Association of Deepwater Horizon Oil Spill Response and Cleanup Work With Risk of Developing Hypertension

Richard K. Kwok, W. Braxton Jackson, Matthew D. Curry, Patricia A. Stewart, John A. Mcgrath, Mark Stenzel, Tran B. Huynh, Caroline P. Groth, Gurumurthy Ramachandran, Sudipto Banerjee, Gregory C. Pratt, Aubrey K. Miller, Xian Zhang, Lawrence S. Engel, Dale P. Sandler

Research output: Contribution to journalArticlepeer-review


Importance: Exposure to hydrocarbons, fine particulate matter (PM2.5), and other chemicals from the April 20, 2010, Deepwater Horizon disaster may be associated with increased blood pressure and newly detected hypertension among oil spill response and cleanup workers. Objective: To determine whether participation in cleanup activities following the disaster was associated with increased risk of developing hypertension. Design, Setting, and Participants: This cohort study was conducted via telephone interviews and in-person home exams. Participants were 6846 adults who had worked on the oil spill cleanup (workers) and 1505 others who had completed required safety training but did not do cleanup work (nonworkers). Eligible participants did not have diagnosed hypertension at the time of the oil spill. Statistical analyses were performed from June 2018 to December 2021. Exposures: Engagement in cleanup activities following the Deepwater Horizon oil spill disaster, job classes, quintiles of cumulative total hydrocarbons exposure level, potential exposure to burning or flaring oil, and estimated PM2.5were examined. Main Outcomes and Measures: Systolic and diastolic blood pressure measurements were collected during home exams from 2011 to 2013 using automated oscillometric monitors. Newly detected hypertension was defined as antihypertensive medication use or elevated blood pressure since the spill. Log binomial regression was used to calculate prevalence ratios (PR) and 95% CIs for associations between cleanup exposures and hypertension. Multivariable linear regression was used to estimate exposure effects on continuous blood pressure levels. Results: Of 8351 participants included in this study, 6484 (77.6%) were male, 517 (6.2%) were Hispanic, 2859 (34.2%) were non-Hispanic Black, and 4418 (52.9%) were non-Hispanic White; the mean (SD) age was 41.9 (12.5) years at enrollment. Among workers, the prevalence of newly detected hypertension was elevated in all quintiles (Q) of cumulative total hydrocarbons above the first quintile (PR for Q3, 1.29 [95% CI, 1.13-1.46], PR for Q4, 1.25 [95% CI, 1.10-1.43], and PR for Q5, 1.31 [95% CI, 1.15-1.50]). Both exposure to burning and/or flaring oil and gas (PR, 1.16 [95% CI, 1.02-1.33]) and PM2.5from burning (PR, 1.26 [95% CI, 0.89-1.71]) for the highest exposure category were associated with increased risk of newly detected hypertension, as were several types of oil spill work including cleanup on water (PR, 1.34 [95% CI, 1.08-1.66]) and response work (PR, 1.51 [95% CI, 1.20-1.90]). Conclusions and Relevance: Oil spill exposures were associated with newly detected hypertension after the Deepwater Horizon disaster.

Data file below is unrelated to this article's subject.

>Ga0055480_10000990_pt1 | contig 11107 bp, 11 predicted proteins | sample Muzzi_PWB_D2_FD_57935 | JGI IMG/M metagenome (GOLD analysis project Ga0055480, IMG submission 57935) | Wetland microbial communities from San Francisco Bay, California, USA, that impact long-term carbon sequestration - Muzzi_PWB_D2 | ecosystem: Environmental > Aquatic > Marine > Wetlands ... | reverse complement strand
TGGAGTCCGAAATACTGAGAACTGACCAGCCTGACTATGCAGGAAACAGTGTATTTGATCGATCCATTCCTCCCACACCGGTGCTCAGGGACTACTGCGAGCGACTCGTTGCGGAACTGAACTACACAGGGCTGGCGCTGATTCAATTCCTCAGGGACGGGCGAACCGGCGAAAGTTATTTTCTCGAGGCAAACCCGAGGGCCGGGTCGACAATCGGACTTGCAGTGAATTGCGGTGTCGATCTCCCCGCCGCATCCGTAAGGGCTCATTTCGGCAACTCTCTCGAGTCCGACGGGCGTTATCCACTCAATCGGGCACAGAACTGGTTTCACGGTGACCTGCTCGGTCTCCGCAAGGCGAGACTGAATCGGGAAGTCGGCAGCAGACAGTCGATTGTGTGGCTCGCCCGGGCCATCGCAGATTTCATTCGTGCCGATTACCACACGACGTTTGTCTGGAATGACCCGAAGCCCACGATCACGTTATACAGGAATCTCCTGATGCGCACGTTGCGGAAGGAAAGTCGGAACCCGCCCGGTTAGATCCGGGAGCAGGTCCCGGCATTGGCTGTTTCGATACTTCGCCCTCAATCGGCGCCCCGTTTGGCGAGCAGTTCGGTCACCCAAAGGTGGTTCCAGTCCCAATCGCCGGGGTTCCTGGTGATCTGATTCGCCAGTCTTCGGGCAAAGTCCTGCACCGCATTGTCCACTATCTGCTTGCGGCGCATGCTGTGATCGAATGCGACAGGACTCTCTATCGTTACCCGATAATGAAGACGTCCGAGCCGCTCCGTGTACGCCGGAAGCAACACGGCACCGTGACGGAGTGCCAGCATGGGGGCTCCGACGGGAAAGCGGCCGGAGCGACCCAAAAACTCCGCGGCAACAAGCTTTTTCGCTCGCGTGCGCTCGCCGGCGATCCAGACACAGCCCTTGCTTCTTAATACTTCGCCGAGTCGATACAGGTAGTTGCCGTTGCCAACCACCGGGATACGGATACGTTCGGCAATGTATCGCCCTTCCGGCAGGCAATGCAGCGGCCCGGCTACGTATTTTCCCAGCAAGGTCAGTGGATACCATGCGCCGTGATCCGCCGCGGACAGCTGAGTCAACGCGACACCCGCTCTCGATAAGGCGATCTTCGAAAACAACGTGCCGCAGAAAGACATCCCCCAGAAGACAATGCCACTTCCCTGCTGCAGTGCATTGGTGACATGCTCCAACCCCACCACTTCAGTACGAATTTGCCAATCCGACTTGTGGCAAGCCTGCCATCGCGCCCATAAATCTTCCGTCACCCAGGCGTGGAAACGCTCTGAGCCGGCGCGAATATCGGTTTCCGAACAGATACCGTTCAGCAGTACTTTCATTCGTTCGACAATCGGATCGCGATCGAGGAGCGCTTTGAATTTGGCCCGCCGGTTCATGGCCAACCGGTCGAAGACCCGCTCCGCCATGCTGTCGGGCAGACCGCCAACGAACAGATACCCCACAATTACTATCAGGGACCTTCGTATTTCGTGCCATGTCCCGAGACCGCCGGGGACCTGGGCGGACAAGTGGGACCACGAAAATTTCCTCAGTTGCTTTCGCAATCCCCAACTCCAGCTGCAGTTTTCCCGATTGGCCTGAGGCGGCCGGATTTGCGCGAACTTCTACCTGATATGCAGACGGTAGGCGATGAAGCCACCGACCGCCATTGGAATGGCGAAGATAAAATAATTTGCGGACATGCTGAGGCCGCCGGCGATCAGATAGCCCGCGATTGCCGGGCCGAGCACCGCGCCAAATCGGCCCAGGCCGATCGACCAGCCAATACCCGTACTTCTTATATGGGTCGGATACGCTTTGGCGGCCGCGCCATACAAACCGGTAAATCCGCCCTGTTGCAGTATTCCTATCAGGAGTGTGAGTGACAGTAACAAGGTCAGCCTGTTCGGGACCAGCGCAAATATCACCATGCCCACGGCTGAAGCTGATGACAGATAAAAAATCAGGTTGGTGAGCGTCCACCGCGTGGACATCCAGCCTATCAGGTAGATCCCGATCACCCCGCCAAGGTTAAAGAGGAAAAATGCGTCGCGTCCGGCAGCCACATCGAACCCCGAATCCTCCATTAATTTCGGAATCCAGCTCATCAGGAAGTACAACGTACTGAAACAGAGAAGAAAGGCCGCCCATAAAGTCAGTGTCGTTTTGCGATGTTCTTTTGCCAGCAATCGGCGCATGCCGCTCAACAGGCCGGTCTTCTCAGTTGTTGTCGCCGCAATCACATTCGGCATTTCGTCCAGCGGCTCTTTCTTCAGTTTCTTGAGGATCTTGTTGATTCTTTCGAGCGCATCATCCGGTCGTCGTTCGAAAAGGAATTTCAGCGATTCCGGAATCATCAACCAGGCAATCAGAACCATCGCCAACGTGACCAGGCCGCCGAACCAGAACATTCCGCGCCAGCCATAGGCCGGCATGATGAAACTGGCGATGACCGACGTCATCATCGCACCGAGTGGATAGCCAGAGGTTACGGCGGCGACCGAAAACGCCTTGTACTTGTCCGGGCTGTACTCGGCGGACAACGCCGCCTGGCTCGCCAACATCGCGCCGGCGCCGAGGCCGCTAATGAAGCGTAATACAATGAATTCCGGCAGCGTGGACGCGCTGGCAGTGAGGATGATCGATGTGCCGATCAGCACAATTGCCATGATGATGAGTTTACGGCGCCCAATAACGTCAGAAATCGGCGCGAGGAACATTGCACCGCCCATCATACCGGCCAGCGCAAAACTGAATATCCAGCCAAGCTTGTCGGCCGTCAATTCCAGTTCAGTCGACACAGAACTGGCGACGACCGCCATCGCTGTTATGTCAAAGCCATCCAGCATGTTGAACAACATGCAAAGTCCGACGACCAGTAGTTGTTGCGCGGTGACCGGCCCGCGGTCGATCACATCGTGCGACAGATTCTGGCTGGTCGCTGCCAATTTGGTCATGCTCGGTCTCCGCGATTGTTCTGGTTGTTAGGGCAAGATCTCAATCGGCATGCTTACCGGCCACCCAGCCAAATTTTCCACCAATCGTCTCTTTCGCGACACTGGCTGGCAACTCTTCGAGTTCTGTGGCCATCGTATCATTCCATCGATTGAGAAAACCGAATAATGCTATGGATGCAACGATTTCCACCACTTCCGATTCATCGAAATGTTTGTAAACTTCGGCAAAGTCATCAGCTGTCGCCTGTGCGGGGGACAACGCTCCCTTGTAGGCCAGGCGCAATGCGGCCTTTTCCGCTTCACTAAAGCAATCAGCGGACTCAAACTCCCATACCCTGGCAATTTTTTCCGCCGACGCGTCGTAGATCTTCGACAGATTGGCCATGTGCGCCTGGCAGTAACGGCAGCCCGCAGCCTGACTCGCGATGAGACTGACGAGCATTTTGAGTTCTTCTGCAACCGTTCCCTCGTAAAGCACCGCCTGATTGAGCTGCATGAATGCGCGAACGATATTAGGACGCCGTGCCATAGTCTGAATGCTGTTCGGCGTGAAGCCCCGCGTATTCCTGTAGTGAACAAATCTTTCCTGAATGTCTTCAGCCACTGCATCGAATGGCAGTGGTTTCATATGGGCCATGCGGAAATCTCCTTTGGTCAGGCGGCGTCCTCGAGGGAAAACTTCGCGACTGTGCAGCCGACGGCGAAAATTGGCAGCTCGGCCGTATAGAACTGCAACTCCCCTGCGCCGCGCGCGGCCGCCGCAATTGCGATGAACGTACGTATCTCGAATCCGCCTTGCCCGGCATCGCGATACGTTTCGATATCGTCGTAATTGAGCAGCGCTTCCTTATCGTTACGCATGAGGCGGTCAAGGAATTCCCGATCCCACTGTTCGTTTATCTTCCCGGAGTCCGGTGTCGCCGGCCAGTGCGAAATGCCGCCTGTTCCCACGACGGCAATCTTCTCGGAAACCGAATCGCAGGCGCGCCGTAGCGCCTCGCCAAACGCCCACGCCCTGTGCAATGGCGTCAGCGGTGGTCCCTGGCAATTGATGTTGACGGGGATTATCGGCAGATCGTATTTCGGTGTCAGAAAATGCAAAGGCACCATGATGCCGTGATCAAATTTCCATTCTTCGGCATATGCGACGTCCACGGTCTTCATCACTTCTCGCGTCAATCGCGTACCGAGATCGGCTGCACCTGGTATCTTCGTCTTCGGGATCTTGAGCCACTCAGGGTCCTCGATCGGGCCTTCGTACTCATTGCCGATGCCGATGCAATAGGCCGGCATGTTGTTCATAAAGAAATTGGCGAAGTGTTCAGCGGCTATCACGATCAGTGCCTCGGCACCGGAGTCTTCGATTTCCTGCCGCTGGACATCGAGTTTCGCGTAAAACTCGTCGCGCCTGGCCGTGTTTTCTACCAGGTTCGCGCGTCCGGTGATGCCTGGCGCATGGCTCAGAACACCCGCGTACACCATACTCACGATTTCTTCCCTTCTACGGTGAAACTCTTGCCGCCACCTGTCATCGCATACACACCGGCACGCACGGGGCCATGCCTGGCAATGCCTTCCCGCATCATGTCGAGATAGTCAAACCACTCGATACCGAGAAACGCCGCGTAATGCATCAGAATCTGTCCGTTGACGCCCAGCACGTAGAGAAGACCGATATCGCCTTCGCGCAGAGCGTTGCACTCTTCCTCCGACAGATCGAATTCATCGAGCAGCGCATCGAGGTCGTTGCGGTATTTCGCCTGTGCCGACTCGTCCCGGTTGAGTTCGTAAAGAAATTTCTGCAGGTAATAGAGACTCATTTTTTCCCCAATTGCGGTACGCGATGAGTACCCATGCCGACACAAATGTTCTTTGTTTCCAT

Original languageEnglish (US)
Article numbere220108
JournalJAMA Network Open
Issue number2
StatePublished - Feb 23 2022
Externally publishedYes

ASJC Scopus subject areas

  • General Medicine


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